* Aims to target adult learners in new strategy
* To split into five divisions
* Shares up 3% (Adds CEO, analyst comment)
LONDON, March 8 (Reuters) - Pearson’s new boss set out his plan for the education group to grow beyond schools and colleges on Monday with a strategy to build a lifelong direct connection to consumers by helping workers to learn new skills and retrain.
Hired on a large salary in October to bring his digital skills to the British company, the former Disney executive Andy Bird said there was a huge opportunity to work with corporations or workers to provide new skills after the pandemic.
Launched in the 1840s as a construction company, Pearson has reinvented itself several times over the decades, and is now seeking to navigate the shift from analogue to digital learning.
Focused purely on education, the company has suffered major disruption as students, particularly in U.S. colleges, moved from buying new textbooks to buying second-hand books and using cheaper online programmes, hitting its profits.
“What excites me about the potential with direct-to-consumer is in 2019 Pearson engaged with over 100 million learners globally, and within the U.S. college education system every year there’s about 10 million students who utilise Pearson products,” Bird told reporters.
“So you can imagine as we start to build this direct relationship with consumers and then we’re able to follow those learners as they enter into careers, how we are able to compound the number of consumer interactions and engagements we have over time to really provide solutions for lifelong learning.”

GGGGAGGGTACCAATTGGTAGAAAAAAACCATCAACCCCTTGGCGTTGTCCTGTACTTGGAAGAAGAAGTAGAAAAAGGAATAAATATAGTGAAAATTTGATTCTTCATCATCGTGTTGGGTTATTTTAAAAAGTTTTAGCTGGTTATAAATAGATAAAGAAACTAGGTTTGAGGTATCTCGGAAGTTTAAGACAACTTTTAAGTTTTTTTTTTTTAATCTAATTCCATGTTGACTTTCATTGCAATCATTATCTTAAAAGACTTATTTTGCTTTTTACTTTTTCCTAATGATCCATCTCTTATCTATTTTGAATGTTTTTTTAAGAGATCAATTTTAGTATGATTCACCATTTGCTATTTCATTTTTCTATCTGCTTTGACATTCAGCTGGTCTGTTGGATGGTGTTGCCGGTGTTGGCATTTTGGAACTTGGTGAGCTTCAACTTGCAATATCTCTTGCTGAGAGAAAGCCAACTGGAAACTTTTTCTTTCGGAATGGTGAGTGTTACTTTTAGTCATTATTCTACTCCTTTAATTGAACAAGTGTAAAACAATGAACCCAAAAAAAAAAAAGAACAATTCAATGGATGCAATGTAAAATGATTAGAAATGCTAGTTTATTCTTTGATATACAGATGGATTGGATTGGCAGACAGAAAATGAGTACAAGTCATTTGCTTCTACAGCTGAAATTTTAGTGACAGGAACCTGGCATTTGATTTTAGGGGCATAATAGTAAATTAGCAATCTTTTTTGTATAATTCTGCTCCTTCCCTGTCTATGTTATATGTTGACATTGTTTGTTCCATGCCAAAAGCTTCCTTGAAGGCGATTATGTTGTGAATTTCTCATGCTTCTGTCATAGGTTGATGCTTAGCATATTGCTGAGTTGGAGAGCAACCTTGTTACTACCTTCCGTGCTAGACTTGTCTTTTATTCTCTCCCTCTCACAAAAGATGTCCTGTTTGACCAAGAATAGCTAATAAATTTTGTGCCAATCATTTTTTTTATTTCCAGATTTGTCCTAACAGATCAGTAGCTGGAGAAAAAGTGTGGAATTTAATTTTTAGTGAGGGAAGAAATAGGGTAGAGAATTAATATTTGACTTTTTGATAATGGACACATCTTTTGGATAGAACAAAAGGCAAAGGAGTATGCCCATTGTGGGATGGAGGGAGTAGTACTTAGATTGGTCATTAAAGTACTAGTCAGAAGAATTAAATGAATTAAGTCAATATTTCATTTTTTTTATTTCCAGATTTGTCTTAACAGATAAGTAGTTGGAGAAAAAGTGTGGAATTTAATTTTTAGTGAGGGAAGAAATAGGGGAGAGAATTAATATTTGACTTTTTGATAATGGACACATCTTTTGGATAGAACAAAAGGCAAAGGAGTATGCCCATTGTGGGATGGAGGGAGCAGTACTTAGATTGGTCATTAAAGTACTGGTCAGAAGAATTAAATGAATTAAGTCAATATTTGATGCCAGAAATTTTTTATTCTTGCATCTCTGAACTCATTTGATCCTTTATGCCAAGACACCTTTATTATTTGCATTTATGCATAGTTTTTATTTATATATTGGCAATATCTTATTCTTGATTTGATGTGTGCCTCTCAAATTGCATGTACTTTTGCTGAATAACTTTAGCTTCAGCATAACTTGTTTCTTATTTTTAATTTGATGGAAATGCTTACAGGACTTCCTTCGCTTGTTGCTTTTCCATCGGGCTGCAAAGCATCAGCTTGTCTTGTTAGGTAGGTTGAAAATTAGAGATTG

To change its focus, Pearson will split its workforce of around 22,000 into five new divisions which will be supported by a Direct to Consumer group that will help to roll out digital capabilities across the company.
That will help it to focus on three areas: the rise in online and digital learning; addressing the workforce skills gap; and helping companies secure accreditation and certification for workers in areas such as languages or sector expertise. It also plans to sell its international local courseware businesses, assets that produce textbooks and materials in markets such Brazil and Canada and which generate around 300 million pounds of revenue, Citi analysts estimated.
The Citi analysts said the strategy update, provided with the 2020 results, looked like a more substantial overhaul than expected. Pearson’s shares were up 3%, giving it a market value of around 5.8 billion pounds.
Its 2020 results showed the impact from the pandemic, when schools were closed and exams cancelled, and a boost from online learning.
The company reported a 10% drop in revenue and adjusted operating profit of 313 million pounds ($432 million), down 46%.
$1 = 0.7238 pounds Editing by James Davey, Louise Heavens and Jane Merriman
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